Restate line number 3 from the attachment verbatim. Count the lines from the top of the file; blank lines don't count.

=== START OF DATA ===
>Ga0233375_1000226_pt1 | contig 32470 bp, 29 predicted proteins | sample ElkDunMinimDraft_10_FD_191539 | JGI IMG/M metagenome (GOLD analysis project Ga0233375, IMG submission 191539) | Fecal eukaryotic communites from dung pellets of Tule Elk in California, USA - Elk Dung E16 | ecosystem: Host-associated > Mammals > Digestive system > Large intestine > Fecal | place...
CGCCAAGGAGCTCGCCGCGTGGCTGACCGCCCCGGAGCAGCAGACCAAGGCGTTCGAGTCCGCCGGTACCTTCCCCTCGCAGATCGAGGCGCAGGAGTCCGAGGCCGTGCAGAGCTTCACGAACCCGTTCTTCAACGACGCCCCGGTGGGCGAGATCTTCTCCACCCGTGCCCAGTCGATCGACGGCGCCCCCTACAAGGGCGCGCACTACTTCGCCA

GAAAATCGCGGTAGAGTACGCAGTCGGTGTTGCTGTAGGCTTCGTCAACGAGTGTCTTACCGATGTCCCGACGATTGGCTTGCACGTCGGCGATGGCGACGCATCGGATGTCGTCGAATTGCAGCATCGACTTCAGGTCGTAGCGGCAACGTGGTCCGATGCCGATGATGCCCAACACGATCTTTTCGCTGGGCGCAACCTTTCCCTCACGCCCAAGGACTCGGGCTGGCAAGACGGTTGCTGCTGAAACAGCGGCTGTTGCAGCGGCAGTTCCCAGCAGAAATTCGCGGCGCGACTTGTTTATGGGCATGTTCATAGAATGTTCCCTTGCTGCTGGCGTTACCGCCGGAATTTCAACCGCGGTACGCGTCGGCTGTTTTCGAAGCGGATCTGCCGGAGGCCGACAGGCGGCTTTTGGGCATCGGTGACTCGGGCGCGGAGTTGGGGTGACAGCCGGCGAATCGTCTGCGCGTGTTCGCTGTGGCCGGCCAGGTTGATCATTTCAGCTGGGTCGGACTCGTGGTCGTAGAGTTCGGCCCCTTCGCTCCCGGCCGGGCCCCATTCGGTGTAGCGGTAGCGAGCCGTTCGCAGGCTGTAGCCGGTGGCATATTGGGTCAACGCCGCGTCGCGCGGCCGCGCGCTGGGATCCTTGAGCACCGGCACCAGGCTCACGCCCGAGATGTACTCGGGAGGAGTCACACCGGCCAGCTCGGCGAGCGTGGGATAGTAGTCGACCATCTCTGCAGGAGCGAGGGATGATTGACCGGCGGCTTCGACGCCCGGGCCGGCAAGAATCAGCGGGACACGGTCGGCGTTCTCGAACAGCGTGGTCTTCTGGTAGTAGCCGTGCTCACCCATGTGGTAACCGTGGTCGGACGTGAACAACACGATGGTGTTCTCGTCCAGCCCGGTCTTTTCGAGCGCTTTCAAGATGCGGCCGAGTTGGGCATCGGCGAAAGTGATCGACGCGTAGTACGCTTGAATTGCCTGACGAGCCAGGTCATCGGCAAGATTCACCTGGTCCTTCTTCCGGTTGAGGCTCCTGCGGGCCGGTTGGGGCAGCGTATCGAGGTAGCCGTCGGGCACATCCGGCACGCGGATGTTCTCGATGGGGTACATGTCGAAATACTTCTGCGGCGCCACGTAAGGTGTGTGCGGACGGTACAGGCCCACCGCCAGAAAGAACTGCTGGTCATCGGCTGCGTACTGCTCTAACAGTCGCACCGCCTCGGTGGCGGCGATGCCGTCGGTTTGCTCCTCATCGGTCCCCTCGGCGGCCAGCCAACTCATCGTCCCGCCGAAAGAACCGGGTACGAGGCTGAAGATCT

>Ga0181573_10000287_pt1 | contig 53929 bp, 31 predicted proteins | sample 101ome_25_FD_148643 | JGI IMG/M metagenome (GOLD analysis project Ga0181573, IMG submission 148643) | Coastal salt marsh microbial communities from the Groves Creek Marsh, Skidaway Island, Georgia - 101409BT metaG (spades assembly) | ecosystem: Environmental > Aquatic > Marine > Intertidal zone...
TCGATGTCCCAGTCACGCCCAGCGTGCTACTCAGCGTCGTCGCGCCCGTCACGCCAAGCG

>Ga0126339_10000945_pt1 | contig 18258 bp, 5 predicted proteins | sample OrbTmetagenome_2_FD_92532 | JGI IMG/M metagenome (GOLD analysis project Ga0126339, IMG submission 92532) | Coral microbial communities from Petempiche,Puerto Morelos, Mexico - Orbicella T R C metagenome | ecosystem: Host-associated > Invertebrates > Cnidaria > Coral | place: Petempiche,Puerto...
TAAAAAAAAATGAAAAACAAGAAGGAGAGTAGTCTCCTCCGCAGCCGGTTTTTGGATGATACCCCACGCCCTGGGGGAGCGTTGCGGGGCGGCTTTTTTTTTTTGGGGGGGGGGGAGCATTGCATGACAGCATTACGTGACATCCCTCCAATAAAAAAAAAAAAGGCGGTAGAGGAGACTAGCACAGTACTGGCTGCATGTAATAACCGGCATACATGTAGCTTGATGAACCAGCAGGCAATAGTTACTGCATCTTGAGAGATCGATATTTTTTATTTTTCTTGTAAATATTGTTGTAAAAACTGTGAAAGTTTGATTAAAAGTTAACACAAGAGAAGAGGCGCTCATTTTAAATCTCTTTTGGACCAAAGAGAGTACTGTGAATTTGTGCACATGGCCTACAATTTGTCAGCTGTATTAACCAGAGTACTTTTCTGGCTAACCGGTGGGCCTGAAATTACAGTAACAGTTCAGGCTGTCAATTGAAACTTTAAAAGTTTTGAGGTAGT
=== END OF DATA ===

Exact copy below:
GAAAATCGCGGTAGAGTACGCAGTCGGTGTTGCTGTAGGCTTCGTCAACGAGTGTCTTACCGATGTCCCGACGATTGGCTTGCACGTCGGCGATGGCGACGCATCGGATGTCGTCGAATTGCAGCATCGACTTCAGGTCGTAGCGGCAACGTGGTCCGATGCCGATGATGCCCAACACGATCTTTTCGCTGGGCGCAACCTTTCCCTCACGCCCAAGGACTCGGGCTGGCAAGACGGTTGCTGCTGAAACAGCGGCTGTTGCAGCGGCAGTTCCCAGCAGAAATTCGCGGCGCGACTTGTTTATGGGCATGTTCATAGAATGTTCCCTTGCTGCTGGCGTTACCGCCGGAATTTCAACCGCGGTACGCGTCGGCTGTTTTCGAAGCGGATCTGCCGGAGGCCGACAGGCGGCTTTTGGGCATCGGTGACTCGGGCGCGGAGTTGGGGTGACAGCCGGCGAATCGTCTGCGCGTGTTCGCTGTGGCCGGCCAGGTTGATCATTTCAGCTGGGTCGGACTCGTGGTCGTAGAGTTCGGCCCCTTCGCTCCCGGCCGGGCCCCATTCGGTGTAGCGGTAGCGAGCCGTTCGCAGGCTGTAGCCGGTGGCATATTGGGTCAACGCCGCGTCGCGCGGCCGCGCGCTGGGATCCTTGAGCACCGGCACCAGGCTCACGCCCGAGATGTACTCGGGAGGAGTCACACCGGCCAGCTCGGCGAGCGTGGGATAGTAGTCGACCATCTCTGCAGGAGCGAGGGATGATTGACCGGCGGCTTCGACGCCCGGGCCGGCAAGAATCAGCGGGACACGGTCGGCGTTCTCGAACAGCGTGGTCTTCTGGTAGTAGCCGTGCTCACCCATGTGGTAACCGTGGTCGGACGTGAACAACACGATGGTGTTCTCGTCCAGCCCGGTCTTTTCGAGCGCTTTCAAGATGCGGCCGAGTTGGGCATCGGCGAAAGTGATCGACGCGTAGTACGCTTGAATTGCCTGACGAGCCAGGTCATCGGCAAGATTCACCTGGTCCTTCTTCCGGTTGAGGCTCCTGCGGGCCGGTTGGGGCAGCGTATCGAGGTAGCCGTCGGGCACATCCGGCACGCGGATGTTCTCGATGGGGTACATGTCGAAATACTTCTGCGGCGCCACGTAAGGTGTGTGCGGACGGTACAGGCCCACCGCCAGAAAGAACTGCTGGTCATCGGCTGCGTACTGCTCTAACAGTCGCACCGCCTCGGTGGCGGCGATGCCGTCGGTTTGCTCCTCATCGGTCCCCTCGGCGGCCAGCCAACTCATCGTCCCGCCGAAAGAACCGGGTACGAGGCTGAAGATCT